So I’ll once again just throw up a random link and hope you find some sort of enjoyment out of it. Here are some drivers who will likely spend much more on car repairs than I did yesterday. And while they’re waiting on their cars to get fixed, they probably won’t get to sit next to Robert Downey, Jr.

Enjoy laughing at other people!

I’m Phoning It In

September 18, 2007

I usually have to spend a few days a semester talking about the pros and cons of using websites as resources. Because they — websites — can be very useful, sometimes. And they can be utter nonsense. I almost always have to deal with the wikipedia issue. Isn’t it a good source? Because it’s kind of self-policed, no? Everyone, it seems, loves wikipedia.

So I always end up sounding like the crotchety old man I fear I am becoming and try explaining to students about the wonders of peer-reviewed articles and following the development of arguments over the span of a few journals or books, but students’ eyes begin to glaze over and I end up sounding like someone you wouldn’t want showing up at your birthday party because I might go on and on about how sugar is bad for your teeth rather than just letting everyone enjoy the cake.

Truth is: I kind of like wikipedia. It is just eat up with interesting. Here’s one of my favorite pages.

I had no idea what the longest name in the U.S. was: Lake Chargoggagoggmanchauggagoggchaubunagungamaugg. And I didn’t know that there is a “104-foot long, 5-foot wide house in New York City built entirely out of spite for the neighbors.” It’s called, creatively enough: Spite House. I didn’t know that there is a name for the theory that the world is steadily getting smarter: The Flynn Theory. I didn’t know that toilet paper holder was so complex a piece of equipment: but it is.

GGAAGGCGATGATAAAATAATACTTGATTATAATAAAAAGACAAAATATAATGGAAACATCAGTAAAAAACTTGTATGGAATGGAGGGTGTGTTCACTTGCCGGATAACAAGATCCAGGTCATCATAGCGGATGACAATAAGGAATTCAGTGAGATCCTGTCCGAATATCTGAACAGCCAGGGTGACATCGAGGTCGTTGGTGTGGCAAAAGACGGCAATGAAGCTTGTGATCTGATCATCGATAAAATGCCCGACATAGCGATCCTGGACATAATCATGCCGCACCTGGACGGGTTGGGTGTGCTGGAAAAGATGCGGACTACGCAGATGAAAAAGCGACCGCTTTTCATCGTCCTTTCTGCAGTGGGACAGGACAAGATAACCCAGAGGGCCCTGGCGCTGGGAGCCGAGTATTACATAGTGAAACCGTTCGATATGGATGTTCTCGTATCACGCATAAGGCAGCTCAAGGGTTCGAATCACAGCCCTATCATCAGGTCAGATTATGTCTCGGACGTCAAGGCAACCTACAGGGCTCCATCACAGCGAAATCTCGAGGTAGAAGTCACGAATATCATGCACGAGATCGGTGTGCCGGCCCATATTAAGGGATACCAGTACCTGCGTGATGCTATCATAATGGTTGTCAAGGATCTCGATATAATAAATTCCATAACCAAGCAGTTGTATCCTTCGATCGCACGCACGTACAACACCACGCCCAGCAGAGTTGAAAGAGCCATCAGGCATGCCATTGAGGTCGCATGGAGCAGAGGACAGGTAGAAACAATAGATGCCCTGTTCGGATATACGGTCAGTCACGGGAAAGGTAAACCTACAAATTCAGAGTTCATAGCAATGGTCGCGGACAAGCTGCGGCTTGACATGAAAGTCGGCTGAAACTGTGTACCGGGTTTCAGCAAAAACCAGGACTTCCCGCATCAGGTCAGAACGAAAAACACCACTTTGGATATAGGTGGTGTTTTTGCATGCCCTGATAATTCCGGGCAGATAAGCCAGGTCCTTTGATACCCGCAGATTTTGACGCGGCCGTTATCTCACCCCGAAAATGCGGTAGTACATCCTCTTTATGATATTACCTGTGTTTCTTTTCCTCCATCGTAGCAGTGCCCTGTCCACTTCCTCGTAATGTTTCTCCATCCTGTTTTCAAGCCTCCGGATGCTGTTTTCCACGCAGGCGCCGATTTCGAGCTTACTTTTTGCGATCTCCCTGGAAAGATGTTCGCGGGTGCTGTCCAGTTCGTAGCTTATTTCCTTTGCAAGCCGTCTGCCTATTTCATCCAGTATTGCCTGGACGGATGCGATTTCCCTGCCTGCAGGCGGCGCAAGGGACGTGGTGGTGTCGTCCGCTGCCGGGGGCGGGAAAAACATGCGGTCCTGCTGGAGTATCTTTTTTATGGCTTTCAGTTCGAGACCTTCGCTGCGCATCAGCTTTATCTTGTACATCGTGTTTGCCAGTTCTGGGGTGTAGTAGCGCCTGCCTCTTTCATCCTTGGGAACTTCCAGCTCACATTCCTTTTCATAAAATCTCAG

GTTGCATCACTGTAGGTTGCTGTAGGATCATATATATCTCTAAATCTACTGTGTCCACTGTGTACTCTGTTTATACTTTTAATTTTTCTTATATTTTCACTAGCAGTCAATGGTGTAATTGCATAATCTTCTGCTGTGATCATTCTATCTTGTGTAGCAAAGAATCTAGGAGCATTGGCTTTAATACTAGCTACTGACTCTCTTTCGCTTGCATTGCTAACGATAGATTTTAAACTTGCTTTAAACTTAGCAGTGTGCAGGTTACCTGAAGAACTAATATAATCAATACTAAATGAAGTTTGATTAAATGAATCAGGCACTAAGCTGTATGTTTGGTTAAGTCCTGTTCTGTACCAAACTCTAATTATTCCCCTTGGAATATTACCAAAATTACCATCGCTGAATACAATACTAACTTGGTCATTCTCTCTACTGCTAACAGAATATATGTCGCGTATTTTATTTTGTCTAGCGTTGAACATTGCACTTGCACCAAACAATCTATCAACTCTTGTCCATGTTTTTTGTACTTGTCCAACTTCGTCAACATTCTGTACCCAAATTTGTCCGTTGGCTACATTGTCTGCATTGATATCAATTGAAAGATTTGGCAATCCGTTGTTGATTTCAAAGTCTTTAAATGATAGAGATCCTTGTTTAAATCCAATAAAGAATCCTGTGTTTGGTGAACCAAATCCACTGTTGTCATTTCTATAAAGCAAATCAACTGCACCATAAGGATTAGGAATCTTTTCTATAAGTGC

Anyway….skim through the list and enjoy learning about things you didn’t even know you wanted to learn about.

Happy Monday

September 10, 2007

I hate to knock Al’s article (below) off the front page, but I’m going to anyway. It’s very thought-provoking — if you get a chance to read it, it will make your head hurt. Like the good kind of head hurt that happens when you eat ice cream too quickly.

I’ll admit that I’m not a big fan of the Darwin awards — you know, the yearly awards given out to people who die from seemingly careless or even silly acts. Because most of us do some pretty stupid things from time to time — our stupid things just usually don’t end up killing us.

I’m not completely humorless, though. Here are some pictures of people in the process of doing some stupid things. Most of these pictures involve people not really understanding the basic principles of gravity and ladders. Since these people (hopefully) weren’t harmed from their silliness, it’s okay to laugh, no?

The first picture is my favorite.

Happy Monday.